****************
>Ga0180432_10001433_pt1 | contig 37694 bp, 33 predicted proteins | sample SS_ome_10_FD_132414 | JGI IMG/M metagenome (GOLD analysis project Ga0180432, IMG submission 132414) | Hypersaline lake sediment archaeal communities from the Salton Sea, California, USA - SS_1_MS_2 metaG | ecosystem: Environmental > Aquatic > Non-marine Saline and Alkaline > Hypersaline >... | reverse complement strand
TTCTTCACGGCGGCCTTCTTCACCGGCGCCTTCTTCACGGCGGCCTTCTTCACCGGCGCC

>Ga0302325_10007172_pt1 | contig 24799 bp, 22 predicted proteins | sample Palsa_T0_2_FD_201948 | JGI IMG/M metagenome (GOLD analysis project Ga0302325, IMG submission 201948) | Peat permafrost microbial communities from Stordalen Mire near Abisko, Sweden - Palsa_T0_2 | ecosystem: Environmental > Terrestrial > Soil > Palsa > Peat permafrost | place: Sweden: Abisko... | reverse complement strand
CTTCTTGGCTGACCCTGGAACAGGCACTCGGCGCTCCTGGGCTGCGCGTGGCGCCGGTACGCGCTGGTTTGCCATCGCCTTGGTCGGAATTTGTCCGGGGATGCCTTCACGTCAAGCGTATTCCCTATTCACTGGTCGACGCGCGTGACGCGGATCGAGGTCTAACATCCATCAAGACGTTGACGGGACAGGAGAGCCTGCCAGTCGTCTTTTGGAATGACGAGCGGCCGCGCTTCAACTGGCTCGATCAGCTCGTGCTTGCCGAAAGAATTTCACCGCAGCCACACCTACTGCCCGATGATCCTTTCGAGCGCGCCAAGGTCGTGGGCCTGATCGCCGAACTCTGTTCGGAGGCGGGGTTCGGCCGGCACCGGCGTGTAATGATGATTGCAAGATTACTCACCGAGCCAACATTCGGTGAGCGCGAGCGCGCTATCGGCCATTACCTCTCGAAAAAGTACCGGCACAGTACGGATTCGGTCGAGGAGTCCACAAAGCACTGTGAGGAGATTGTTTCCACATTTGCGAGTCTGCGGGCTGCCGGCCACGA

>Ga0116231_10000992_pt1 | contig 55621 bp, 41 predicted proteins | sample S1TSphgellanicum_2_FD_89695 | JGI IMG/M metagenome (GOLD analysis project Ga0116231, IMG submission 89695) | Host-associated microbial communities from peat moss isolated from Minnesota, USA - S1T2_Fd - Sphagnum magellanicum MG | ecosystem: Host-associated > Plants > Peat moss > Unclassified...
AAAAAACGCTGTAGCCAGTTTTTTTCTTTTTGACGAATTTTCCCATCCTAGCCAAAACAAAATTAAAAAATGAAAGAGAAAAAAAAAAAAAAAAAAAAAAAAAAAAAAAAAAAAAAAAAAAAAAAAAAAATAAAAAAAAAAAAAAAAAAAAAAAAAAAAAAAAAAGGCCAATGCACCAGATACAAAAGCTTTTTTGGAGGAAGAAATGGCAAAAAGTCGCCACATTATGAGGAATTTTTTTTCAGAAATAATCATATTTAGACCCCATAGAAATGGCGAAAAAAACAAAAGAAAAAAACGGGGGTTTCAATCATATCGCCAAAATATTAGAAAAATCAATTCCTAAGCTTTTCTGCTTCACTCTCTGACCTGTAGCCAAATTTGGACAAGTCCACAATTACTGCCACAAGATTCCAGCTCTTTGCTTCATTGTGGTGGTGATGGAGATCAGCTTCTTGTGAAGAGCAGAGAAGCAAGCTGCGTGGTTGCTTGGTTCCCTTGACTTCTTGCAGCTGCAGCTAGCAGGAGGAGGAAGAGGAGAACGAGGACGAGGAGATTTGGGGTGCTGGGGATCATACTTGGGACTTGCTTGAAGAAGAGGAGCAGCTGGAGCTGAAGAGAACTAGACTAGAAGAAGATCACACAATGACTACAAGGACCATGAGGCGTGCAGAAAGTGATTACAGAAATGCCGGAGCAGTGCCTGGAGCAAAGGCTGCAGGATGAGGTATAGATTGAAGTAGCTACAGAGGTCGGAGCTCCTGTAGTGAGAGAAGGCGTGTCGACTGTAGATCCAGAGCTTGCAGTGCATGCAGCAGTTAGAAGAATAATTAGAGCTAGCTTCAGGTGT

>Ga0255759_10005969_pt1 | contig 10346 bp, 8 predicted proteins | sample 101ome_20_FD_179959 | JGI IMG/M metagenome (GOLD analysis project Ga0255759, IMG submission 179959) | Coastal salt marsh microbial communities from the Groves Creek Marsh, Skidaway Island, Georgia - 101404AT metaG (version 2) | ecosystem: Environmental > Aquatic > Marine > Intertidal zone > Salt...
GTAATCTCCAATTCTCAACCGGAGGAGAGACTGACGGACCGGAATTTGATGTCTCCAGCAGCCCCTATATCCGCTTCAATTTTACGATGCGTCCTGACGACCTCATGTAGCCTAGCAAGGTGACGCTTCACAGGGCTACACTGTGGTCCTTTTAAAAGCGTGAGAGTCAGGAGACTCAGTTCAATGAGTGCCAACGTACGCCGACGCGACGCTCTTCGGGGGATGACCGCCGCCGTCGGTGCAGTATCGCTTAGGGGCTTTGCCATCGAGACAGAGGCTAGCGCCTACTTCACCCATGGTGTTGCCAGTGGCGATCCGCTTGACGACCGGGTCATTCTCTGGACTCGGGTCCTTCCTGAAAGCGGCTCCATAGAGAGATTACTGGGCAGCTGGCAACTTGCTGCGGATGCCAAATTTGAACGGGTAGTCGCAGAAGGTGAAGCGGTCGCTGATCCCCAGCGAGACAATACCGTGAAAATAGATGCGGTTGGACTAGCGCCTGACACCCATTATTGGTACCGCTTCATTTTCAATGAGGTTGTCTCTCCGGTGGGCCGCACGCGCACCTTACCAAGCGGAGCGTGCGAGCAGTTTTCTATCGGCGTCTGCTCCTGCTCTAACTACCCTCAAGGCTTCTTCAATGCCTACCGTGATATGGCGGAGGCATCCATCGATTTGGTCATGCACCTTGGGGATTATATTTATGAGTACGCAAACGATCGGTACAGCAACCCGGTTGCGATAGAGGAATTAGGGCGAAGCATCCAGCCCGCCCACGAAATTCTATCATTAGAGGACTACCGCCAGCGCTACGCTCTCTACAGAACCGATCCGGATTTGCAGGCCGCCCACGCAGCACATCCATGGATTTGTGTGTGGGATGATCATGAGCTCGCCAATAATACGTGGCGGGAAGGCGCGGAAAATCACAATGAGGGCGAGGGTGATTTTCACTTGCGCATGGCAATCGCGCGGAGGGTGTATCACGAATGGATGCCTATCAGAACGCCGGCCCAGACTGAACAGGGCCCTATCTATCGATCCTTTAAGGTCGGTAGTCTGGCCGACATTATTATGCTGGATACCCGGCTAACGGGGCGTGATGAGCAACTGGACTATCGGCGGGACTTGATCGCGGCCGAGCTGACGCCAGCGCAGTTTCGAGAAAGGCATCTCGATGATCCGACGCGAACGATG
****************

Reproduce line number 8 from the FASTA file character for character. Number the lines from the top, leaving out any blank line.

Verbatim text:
GTAATCTCCAATTCTCAACCGGAGGAGAGACTGACGGACCGGAATTTGATGTCTCCAGCAGCCCCTATATCCGCTTCAATTTTACGATGCGTCCTGACGACCTCATGTAGCCTAGCAAGGTGACGCTTCACAGGGCTACACTGTGGTCCTTTTAAAAGCGTGAGAGTCAGGAGACTCAGTTCAATGAGTGCCAACGTACGCCGACGCGACGCTCTTCGGGGGATGACCGCCGCCGTCGGTGCAGTATCGCTTAGGGGCTTTGCCATCGAGACAGAGGCTAGCGCCTACTTCACCCATGGTGTTGCCAGTGGCGATCCGCTTGACGACCGGGTCATTCTCTGGACTCGGGTCCTTCCTGAAAGCGGCTCCATAGAGAGATTACTGGGCAGCTGGCAACTTGCTGCGGATGCCAAATTTGAACGGGTAGTCGCAGAAGGTGAAGCGGTCGCTGATCCCCAGCGAGACAATACCGTGAAAATAGATGCGGTTGGACTAGCGCCTGACACCCATTATTGGTACCGCTTCATTTTCAATGAGGTTGTCTCTCCGGTGGGCCGCACGCGCACCTTACCAAGCGGAGCGTGCGAGCAGTTTTCTATCGGCGTCTGCTCCTGCTCTAACTACCCTCAAGGCTTCTTCAATGCCTACCGTGATATGGCGGAGGCATCCATCGATTTGGTCATGCACCTTGGGGATTATATTTATGAGTACGCAAACGATCGGTACAGCAACCCGGTTGCGATAGAGGAATTAGGGCGAAGCATCCAGCCCGCCCACGAAATTCTATCATTAGAGGACTACCGCCAGCGCTACGCTCTCTACAGAACCGATCCGGATTTGCAGGCCGCCCACGCAGCACATCCATGGATTTGTGTGTGGGATGATCATGAGCTCGCCAATAATACGTGGCGGGAAGGCGCGGAAAATCACAATGAGGGCGAGGGTGATTTTCACTTGCGCATGGCAATCGCGCGGAGGGTGTATCACGAATGGATGCCTATCAGAACGCCGGCCCAGACTGAACAGGGCCCTATCTATCGATCCTTTAAGGTCGGTAGTCTGGCCGACATTATTATGCTGGATACCCGGCTAACGGGGCGTGATGAGCAACTGGACTATCGGCGGGACTTGATCGCGGCCGAGCTGACGCCAGCGCAGTTTCGAGAAAGGCATCTCGATGATCCGACGCGAACGATG